Vieuphoria appears in an aspect ratio of 1.33:1 on this single-sided, double-layered DVD; due to those dimensions, the image has not been enhanced for 16X9 televisions. Given the many different sources of the material, it didn’t come as a surprise that the clips demonstrated erratic picture quality. However, I felt that the program generally looked surprisingly good when I considered its origins.
For the most part, sharpness appeared positive. Some of the clips seemed a little fuzzy and gauzy; “Cherub Rock” offered the biggest concern in that regard. However, the softness didn’t present any substantial concerns, as the image mostly looked reasonably crisp and detailed. Jagged edges and moiré effects seemed unproblematic, and I also noticed no signs of edge enhancement. A little light artifacting occurred, but overall, the source material appeared clean and displayed no problems.
Colors varied dependent on the original material. Some stylization occurred, especially during “Quiet”, which offered the most extreme example of weird hues. Usually the tones came across as fairly tight and vivid. The colors occasionally appeared somewhat heavy, mostly due to the lighting at live performances, but the hues remained reasonably concise and accurate. Black levels seemed dark and dense, while shadow detail was appropriately thick but not too opaque.
Note that when I formulated my picture grade, I only considered the 10 musical performances. I ignored the interludes between songs, since they seemed extraneous. Many of them looked pretty terrible, but most were shot on cheap equipment and not meant for posterity, so I didn’t mind this. Overall, I thought Vieuphoria presented a reasonably distinct and attractive visual image.
While not a great representation of the music, the Dolby Surround 2.0 soundtrack of Vieuphoria worked fine as a whole. Of course, the quality varied from song to song, but the mix mostly manifested decent audio. The forward channels heavily dominated the mix, as the surrounds played little role. Stereo imaging seemed good but unexceptional, and it didn’t seem consistent for all the tunes. “Slunk” and “Geek USA” sounded monaural, whereas the other tracks showed fair delineation of instrumentation but didn’t stand out as particularly distinct or well defined.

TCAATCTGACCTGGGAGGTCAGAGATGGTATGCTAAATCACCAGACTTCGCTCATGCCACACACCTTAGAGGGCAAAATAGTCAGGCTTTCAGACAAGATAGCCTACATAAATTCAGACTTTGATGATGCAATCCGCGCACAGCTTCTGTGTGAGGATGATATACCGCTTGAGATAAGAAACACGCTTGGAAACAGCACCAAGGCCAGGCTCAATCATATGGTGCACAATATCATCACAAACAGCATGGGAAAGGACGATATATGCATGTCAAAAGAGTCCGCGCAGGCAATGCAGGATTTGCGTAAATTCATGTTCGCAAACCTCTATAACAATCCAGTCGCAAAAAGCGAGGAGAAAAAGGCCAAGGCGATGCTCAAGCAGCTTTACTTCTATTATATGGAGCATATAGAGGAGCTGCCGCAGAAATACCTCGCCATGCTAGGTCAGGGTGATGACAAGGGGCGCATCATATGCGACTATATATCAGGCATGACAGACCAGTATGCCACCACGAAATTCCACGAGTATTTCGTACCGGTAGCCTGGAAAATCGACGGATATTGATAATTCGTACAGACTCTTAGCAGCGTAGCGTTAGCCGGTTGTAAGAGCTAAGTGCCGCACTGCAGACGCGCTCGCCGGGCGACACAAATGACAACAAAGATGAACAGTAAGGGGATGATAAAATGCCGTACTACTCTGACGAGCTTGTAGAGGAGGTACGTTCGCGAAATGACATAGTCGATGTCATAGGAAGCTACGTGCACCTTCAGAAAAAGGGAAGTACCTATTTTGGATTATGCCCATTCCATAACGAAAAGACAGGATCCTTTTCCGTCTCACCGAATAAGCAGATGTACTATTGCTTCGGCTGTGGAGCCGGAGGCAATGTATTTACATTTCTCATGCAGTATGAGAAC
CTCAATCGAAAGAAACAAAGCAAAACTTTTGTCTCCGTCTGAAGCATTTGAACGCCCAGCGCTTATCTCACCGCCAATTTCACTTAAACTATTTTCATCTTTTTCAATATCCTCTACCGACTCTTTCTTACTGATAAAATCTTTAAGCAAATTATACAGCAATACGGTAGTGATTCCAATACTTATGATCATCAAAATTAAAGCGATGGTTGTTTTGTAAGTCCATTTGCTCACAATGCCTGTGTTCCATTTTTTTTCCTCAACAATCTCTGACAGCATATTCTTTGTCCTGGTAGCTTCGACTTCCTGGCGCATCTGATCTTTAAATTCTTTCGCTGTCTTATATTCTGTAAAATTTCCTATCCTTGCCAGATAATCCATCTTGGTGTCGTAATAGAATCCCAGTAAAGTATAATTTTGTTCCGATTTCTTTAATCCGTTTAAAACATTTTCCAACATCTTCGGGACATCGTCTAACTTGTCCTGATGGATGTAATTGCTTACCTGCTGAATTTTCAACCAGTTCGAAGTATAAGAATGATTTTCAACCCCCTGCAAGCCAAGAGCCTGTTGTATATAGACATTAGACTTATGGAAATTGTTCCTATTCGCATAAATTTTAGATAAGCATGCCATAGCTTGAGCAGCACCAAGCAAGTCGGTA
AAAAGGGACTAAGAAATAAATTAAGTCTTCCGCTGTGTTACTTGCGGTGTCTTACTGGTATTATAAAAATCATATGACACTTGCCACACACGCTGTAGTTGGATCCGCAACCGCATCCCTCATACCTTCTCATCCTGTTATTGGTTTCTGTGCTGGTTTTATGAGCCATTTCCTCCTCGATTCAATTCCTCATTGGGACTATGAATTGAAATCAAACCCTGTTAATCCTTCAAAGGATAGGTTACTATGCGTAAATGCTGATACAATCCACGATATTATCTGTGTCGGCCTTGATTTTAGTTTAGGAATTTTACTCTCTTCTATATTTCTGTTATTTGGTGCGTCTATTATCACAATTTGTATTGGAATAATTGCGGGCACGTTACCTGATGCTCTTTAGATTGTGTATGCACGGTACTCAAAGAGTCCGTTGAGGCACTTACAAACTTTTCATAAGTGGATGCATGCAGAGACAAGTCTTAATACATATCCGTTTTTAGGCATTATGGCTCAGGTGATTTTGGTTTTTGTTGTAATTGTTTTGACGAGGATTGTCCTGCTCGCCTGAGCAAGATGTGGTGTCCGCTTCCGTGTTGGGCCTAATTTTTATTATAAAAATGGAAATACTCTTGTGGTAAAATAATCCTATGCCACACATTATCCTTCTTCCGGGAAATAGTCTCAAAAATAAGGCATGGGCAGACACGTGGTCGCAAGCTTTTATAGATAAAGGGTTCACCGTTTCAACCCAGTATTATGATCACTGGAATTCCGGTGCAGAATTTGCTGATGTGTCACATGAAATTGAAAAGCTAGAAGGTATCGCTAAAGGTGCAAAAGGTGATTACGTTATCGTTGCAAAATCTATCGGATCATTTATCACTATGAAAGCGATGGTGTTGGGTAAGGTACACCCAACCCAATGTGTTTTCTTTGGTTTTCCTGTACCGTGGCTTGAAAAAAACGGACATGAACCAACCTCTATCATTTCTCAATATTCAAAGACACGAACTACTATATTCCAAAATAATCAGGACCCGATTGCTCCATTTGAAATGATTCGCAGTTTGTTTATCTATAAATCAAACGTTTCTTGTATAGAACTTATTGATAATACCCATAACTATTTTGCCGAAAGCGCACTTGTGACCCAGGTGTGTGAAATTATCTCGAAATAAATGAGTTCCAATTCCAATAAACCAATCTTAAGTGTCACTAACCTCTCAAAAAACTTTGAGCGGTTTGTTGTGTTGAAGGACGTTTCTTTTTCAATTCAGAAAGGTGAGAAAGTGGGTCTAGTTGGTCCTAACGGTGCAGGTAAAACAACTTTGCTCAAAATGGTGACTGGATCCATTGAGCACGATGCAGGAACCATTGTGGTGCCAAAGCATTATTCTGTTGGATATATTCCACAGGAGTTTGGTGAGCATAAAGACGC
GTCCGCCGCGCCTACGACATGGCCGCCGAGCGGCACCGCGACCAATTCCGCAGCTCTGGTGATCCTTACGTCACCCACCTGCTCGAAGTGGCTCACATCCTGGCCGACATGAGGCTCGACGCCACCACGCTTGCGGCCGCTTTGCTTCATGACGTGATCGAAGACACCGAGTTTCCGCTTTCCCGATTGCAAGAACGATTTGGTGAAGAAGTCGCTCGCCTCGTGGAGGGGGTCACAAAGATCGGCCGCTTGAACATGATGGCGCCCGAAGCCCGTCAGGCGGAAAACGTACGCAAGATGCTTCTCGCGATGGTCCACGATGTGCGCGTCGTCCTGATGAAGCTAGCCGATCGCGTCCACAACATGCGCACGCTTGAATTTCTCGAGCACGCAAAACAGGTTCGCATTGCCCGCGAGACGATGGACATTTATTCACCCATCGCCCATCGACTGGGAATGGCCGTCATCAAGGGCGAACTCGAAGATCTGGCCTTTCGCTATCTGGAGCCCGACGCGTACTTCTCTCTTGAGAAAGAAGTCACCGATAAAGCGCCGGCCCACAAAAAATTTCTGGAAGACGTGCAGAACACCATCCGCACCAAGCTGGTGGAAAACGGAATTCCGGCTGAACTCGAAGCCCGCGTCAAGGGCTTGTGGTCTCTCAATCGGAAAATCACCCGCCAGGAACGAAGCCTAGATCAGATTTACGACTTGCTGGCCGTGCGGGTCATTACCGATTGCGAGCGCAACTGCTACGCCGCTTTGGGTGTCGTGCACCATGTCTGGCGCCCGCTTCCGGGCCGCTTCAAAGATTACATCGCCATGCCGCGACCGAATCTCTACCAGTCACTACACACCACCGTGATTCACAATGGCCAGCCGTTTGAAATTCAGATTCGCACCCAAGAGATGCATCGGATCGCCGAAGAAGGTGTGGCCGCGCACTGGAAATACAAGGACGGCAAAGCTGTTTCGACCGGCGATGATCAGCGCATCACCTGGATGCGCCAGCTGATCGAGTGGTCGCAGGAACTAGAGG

As for the audio quality, the mix seemed to represent the original music fairly well. Guitars mostly showed good buzz and crunch that matched the typical Pumpkins sound, and vocals came across as reasonably distinct and clear. Drums lacked much punch or snap, however, and bass response could be somewhat muddy. However, even the Pumpkins’ studio recordings display lots of inconsistencies and suffer from many of these issues. They often came across as somewhat murky and flat, and those properties occasionally affected Vieuphoria. “Quiet” and “I Am One” seemed particularly dense. Overall, however, I felt the audio of Vieuphoria worked acceptably well, especially given the mélange of sources for the material.
While not as packed as the Pumpkins’ excellent greatest Hits Video Collection, Vieuphoria nonetheless tosses in a couple of extras. First up, The Unbearable Likeness of Manny lasts 11 minutes and 12 seconds and purports to show Virgin Records A&R man Manny Chevrolet as he visits the Pumpkins in the studio during the recording of Siamese Dream. Seemingly based on Artie Fufkin from This Is Spinal Tap, this January 1993 session shows some elements of the recording process and also includes interviews between Chevrolet, the band, and producer Butch Vig. The latter elements seem fairly useless – they’re way too jokey – but the shots of the band at work offer some intriguing elements.
Even better, however, is the Lost ’94 Tapes. This 54-minute and 25-second piece includes nine songs from a 1994 concert. It starts with a very lame introduction from a “scientist” who warns us of the source material’s poor quality. Once we get into the show itself, we find out that the quality’s really not that bad. The video shows some stuttering and general muddiness, and the mono sound seems erratic, but given the source material, I think it comes across as perfectly watchable. “Snail” sounds worst, mostly due to noise from the original footage.
For the most part, “Lost” displays the original concert fairly well. At times, it suffers from some “trippy” superimposed imagery; this just distracts from the show and seems pointless. Still, the concert works well overall. It includes these songs: “Quiet”, “Snail”, “Siva”, “I Am One”, “Geek USA”, “Soma”, “Hummer”, “Porcelina” and “Silverfuck”. While not a terrific depiction of a vintage Pumpkins show, “Lost” nonetheless gives us a very cool extra.
I didn’t expect much from Vieuphoria, but ultimately I really liked the program. It included some excellent performance material as well as inconsequential but watchable behind the scenes bits. The DVD provided surprisingly good picture along with decent sound and a nice roster of extras highlight by almost an hour of concert footage. Folks new to Smashing Pumpkins will probably want to start with the career overview of their Greatest Hits Video Collection, but already established fans should really like this set.